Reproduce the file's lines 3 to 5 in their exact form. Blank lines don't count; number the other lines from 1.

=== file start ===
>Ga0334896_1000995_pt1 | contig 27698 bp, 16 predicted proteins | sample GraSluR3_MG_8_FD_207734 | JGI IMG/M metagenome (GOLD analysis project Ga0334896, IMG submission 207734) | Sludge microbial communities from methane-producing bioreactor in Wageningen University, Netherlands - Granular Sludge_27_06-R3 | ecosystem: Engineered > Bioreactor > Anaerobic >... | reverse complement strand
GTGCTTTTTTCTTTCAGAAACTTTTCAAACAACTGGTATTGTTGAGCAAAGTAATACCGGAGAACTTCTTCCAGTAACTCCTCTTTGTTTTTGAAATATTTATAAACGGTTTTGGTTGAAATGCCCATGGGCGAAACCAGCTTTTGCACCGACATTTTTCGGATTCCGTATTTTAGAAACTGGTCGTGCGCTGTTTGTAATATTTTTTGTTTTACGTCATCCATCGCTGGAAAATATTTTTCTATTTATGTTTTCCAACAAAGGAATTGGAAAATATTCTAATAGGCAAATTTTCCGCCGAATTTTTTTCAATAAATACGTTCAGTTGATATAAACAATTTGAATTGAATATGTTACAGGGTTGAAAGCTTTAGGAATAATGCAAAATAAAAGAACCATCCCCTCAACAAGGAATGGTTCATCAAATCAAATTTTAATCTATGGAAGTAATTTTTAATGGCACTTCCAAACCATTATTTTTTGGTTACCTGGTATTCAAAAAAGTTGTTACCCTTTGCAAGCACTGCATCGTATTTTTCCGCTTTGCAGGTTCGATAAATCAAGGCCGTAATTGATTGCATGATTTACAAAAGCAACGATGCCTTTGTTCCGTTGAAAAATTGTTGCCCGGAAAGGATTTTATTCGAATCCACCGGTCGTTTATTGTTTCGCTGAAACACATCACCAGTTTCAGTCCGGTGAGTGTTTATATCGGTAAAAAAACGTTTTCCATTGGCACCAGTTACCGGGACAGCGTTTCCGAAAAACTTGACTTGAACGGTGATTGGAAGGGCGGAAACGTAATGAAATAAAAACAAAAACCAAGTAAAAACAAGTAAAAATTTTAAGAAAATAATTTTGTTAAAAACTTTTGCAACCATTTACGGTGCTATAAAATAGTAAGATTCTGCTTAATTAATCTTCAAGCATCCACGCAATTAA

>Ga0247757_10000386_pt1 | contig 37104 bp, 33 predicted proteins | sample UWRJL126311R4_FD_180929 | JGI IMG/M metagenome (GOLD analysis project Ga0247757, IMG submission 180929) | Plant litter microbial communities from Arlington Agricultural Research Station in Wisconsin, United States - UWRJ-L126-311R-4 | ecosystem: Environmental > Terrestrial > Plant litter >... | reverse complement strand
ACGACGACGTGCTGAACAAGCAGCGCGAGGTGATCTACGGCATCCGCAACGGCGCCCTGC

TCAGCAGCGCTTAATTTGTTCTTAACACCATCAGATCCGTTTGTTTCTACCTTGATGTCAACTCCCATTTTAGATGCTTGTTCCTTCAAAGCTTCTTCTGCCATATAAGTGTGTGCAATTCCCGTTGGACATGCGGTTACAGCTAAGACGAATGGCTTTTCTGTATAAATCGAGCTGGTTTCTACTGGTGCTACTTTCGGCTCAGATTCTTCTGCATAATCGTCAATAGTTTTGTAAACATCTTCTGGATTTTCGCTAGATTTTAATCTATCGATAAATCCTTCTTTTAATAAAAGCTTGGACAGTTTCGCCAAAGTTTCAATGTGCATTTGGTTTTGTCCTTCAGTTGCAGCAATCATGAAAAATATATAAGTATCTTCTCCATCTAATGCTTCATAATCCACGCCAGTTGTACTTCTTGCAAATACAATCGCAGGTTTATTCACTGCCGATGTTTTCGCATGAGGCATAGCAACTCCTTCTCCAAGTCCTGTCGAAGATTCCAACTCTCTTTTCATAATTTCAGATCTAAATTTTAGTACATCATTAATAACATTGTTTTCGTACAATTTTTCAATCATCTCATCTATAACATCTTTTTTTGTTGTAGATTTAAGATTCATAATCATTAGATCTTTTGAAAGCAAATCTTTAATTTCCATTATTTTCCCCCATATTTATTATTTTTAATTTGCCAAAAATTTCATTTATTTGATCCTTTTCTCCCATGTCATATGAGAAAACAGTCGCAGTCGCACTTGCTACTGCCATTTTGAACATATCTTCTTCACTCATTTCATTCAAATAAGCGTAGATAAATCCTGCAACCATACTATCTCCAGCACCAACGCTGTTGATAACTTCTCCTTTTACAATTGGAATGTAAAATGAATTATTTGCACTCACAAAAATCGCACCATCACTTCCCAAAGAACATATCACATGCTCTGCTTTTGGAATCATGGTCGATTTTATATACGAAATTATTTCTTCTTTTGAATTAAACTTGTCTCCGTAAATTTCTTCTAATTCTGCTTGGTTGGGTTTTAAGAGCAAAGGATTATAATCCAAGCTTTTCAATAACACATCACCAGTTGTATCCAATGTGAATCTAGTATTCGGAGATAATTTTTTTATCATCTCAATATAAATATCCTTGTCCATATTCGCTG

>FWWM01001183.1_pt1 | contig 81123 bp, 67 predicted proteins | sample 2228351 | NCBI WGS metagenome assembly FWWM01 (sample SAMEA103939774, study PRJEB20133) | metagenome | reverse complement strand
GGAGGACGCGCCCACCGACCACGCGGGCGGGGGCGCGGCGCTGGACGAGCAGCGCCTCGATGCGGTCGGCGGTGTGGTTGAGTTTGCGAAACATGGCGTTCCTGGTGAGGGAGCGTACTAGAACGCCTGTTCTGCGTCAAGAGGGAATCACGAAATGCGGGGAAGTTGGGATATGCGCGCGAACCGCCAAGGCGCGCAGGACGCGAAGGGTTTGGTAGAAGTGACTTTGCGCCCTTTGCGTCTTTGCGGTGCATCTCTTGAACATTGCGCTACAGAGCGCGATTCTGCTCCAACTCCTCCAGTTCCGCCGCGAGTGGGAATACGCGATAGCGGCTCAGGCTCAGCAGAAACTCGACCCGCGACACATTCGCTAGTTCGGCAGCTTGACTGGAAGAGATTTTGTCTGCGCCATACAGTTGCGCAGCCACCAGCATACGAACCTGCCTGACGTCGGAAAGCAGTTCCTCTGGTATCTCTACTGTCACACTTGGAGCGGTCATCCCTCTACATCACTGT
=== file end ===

>Ga0247757_10000386_pt1 | contig 37104 bp, 33 predicted proteins | sample UWRJL126311R4_FD_180929 | JGI IMG/M metagenome (GOLD analysis project Ga0247757, IMG submission 180929) | Plant litter microbial communities from Arlington Agricultural Research Station in Wisconsin, United States - UWRJ-L126-311R-4 | ecosystem: Environmental > Terrestrial > Plant litter >... | reverse complement strand
ACGACGACGTGCTGAACAAGCAGCGCGAGGTGATCTACGGCATCCGCAACGGCGCCCTGC

TCAGCAGCGCTTAATTTGTTCTTAACACCATCAGATCCGTTTGTTTCTACCTTGATGTCAACTCCCATTTTAGATGCTTGTTCCTTCAAAGCTTCTTCTGCCATATAAGTGTGTGCAATTCCCGTTGGACATGCGGTTACAGCTAAGACGAATGGCTTTTCTGTATAAATCGAGCTGGTTTCTACTGGTGCTACTTTCGGCTCAGATTCTTCTGCATAATCGTCAATAGTTTTGTAAACATCTTCTGGATTTTCGCTAGATTTTAATCTATCGATAAATCCTTCTTTTAATAAAAGCTTGGACAGTTTCGCCAAAGTTTCAATGTGCATTTGGTTTTGTCCTTCAGTTGCAGCAATCATGAAAAATATATAAGTATCTTCTCCATCTAATGCTTCATAATCCACGCCAGTTGTACTTCTTGCAAATACAATCGCAGGTTTATTCACTGCCGATGTTTTCGCATGAGGCATAGCAACTCCTTCTCCAAGTCCTGTCGAAGATTCCAACTCTCTTTTCATAATTTCAGATCTAAATTTTAGTACATCATTAATAACATTGTTTTCGTACAATTTTTCAATCATCTCATCTATAACATCTTTTTTTGTTGTAGATTTAAGATTCATAATCATTAGATCTTTTGAAAGCAAATCTTTAATTTCCATTATTTTCCCCCATATTTATTATTTTTAATTTGCCAAAAATTTCATTTATTTGATCCTTTTCTCCCATGTCATATGAGAAAACAGTCGCAGTCGCACTTGCTACTGCCATTTTGAACATATCTTCTTCACTCATTTCATTCAAATAAGCGTAGATAAATCCTGCAACCATACTATCTCCAGCACCAACGCTGTTGATAACTTCTCCTTTTACAATTGGAATGTAAAATGAATTATTTGCACTCACAAAAATCGCACCATCACTTCCCAAAGAACATATCACATGCTCTGCTTTTGGAATCATGGTCGATTTTATATACGAAATTATTTCTTCTTTTGAATTAAACTTGTCTCCGTAAATTTCTTCTAATTCTGCTTGGTTGGGTTTTAAGAGCAAAGGATTATAATCCAAGCTTTTCAATAACACATCACCAGTTGTATCCAATGTGAATCTAGTATTCGGAGATAATTTTTTTATCATCTCAATATAAATATCCTTGTCCATATTCGCTG